A recent article on ForeignPolicy.com, “West Africa’s Financial Immune Deficiency,” explains how the standard International Monetary Fund (IMF) approach to tight fiscal and monetary policies has led to many years of sustained under-investment in the infrastructure of the public health systems in Guinea, Liberia, and Sierra Leone, leaving them ill-equipped to deal with the Ebola crisis when it struck. Despite their recent pledges of nearly $530 million to help these countries, the economic policies of the World Bank and IMF long prioritized price stability (low inflation) and fiscal restraint (low budget deficits) over other spending goals in developing countries, with the effect of greatly limiting overall public spending each year. Because of this squeeze, most of the budget went to immediate needs and recurrent expenditures and little was left over for scaling up long-term public investment in infrastructure, including the underlying public health infrastructure. This led to a serious drop-off in public investment as a percentage of GDP seen across developing countries that in many cases has been sustained until today.
Such polices have led to the dilapidated health infrastructure we see across much of West Africa today, along with inadequate numbers of health personnel and demoralizing working conditions that have fueled the so-called “push factors” driving the migration of nurses from poor countries to rich ones (the “brain drain”).
The IMF’s public relations unit is quick to defend the institution by ducking the point about the drop-off in long-term public investment and instead only referring to recurrent budgets, and even pointing to actual slight increases in recurrent health budgets in recent years in these countries. The IMF consistently neglects to address the other more serious issue – the steep drop off in long-term capital expenditures, including for investments in the public health infrastructure, since its original Structural Adjustment Programs (SAPs) kicked-in in the 1980s and 1990s. Whenever critics raise the issue of long-term public investment as a percent of GDP, the IMF responds by only talking about recurrent expenditures; but readers should not be so easily fooled.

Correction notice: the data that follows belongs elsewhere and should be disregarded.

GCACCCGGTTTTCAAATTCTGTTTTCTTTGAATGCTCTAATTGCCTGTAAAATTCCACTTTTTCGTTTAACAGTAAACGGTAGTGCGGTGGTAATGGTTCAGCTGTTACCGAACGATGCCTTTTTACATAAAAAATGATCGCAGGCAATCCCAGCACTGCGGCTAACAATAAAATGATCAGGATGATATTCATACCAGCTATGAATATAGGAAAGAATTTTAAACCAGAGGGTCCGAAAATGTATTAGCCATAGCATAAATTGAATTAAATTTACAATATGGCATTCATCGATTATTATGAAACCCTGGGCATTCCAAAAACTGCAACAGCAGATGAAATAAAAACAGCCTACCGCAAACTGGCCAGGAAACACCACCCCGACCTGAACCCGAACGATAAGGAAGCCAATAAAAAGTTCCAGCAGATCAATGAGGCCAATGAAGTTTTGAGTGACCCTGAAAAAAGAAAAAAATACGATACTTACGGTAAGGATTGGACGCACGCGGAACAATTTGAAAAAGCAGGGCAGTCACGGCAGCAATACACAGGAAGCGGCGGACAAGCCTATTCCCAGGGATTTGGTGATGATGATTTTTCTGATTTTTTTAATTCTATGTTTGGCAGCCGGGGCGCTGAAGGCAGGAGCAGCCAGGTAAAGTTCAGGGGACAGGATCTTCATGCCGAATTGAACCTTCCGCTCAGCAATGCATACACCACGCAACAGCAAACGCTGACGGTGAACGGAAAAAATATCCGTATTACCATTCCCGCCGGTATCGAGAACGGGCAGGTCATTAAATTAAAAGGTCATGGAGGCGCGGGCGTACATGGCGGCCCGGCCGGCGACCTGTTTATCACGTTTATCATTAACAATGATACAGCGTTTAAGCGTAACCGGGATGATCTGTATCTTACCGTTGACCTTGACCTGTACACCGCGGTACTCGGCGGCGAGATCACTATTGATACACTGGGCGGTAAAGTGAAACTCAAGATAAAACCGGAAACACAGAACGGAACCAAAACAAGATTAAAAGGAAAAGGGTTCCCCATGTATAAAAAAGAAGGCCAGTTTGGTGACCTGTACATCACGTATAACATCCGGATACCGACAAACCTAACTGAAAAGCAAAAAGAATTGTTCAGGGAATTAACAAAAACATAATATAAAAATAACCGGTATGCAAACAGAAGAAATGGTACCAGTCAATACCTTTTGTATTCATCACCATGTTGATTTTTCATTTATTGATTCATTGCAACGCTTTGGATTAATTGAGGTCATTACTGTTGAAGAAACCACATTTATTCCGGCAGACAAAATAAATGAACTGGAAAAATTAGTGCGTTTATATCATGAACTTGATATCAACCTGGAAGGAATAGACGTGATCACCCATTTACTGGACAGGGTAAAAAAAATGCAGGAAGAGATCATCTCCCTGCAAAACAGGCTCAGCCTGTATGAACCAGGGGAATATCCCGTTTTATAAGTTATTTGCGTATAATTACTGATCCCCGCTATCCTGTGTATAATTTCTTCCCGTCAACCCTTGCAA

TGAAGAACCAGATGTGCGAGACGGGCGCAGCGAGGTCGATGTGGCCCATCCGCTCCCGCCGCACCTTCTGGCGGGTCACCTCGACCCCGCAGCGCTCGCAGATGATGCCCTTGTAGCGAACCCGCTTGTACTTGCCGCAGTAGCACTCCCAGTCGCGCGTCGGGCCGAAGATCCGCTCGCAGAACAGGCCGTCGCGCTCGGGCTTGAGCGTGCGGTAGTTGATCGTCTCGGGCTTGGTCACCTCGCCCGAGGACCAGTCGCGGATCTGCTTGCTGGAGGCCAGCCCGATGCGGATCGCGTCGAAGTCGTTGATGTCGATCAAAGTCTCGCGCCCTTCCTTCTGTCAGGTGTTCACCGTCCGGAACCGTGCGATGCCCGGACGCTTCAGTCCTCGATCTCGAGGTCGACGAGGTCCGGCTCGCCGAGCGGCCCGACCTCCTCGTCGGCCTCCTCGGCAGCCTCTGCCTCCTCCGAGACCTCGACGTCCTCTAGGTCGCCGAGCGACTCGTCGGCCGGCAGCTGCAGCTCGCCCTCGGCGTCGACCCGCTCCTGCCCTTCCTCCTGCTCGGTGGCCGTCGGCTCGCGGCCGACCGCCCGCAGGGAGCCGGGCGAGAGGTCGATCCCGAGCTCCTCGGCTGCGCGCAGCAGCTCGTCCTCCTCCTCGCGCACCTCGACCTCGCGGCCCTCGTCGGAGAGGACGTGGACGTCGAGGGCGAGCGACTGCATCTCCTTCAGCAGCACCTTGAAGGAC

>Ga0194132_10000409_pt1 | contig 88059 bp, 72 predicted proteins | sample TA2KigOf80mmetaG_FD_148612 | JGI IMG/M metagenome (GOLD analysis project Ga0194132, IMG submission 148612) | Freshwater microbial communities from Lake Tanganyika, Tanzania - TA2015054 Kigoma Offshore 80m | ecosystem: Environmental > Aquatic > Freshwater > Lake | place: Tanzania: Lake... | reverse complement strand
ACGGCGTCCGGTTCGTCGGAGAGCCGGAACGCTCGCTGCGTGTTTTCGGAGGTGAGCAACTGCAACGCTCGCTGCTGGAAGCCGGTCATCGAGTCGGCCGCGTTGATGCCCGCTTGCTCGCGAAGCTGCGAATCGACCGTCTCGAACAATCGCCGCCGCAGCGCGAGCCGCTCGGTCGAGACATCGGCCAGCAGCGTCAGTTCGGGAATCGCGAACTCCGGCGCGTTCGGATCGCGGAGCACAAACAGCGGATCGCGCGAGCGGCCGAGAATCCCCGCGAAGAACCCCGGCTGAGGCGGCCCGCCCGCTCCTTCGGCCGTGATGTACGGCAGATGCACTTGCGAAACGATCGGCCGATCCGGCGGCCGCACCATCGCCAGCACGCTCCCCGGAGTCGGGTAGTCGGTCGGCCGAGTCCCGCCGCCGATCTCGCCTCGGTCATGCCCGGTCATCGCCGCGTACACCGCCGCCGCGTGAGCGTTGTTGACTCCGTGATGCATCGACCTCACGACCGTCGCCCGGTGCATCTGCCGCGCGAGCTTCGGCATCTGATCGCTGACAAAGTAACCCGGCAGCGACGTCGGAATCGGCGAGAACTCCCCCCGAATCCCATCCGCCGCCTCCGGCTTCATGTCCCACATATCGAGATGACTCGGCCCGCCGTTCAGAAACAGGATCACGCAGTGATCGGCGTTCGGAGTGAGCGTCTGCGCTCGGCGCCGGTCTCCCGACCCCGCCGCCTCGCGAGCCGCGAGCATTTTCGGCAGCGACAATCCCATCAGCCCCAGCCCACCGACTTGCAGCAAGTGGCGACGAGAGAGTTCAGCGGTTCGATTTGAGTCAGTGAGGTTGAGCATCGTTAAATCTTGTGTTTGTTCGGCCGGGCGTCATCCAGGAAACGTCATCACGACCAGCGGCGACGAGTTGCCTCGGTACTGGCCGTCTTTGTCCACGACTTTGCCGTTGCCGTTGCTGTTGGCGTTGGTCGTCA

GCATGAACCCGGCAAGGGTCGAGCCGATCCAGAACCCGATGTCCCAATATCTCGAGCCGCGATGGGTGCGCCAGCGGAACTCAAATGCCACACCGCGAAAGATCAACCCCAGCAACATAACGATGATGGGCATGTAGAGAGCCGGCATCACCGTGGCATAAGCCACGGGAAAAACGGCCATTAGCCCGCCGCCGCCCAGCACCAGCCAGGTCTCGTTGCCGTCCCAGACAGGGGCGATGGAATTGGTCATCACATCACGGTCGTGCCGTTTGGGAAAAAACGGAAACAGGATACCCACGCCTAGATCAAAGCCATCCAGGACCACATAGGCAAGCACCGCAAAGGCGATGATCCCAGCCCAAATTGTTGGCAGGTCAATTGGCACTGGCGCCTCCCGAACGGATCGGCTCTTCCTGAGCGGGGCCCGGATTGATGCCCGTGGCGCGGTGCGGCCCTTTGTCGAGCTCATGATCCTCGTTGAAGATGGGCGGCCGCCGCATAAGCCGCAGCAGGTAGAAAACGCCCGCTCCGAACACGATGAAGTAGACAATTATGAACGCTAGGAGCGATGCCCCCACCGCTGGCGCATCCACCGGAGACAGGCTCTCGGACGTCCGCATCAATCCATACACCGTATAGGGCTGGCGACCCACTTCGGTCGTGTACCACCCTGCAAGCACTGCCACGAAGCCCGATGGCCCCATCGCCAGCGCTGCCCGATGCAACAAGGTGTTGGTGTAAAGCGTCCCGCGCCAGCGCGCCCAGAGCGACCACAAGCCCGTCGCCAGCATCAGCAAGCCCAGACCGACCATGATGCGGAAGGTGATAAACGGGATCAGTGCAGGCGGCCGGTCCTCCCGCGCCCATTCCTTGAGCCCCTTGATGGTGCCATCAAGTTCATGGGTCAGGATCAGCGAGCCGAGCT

Specifically at issue are two controversial IMF policies to keep inflation at or below 5-7 percent per year and budget deficits under 3 percent of GDP. Critics contend that such policies have unnecessarily restricted the ability of countries to invest in long-term infrastructure and also undermined the ability of domestic industries to generate higher levels of productive capacity, employment, and GDP output – and consequently reduced tax revenues as well. However, there are in fact other more expansionary fiscal and monetary policy options that could allow for increased public investment in these countries – if the IMF would only let them. Advocates of stronger public health systems in the region must take seriously this problem of chronic under-investment in the public health systems, and call on the IMF to consider supporting such alternative policies.
Rick Rowden is a candidate in Economic Studies and Planning at Jawaharlal Nehru University (JNU) in New Delhi. The full article on which this blog is based can be accessed here.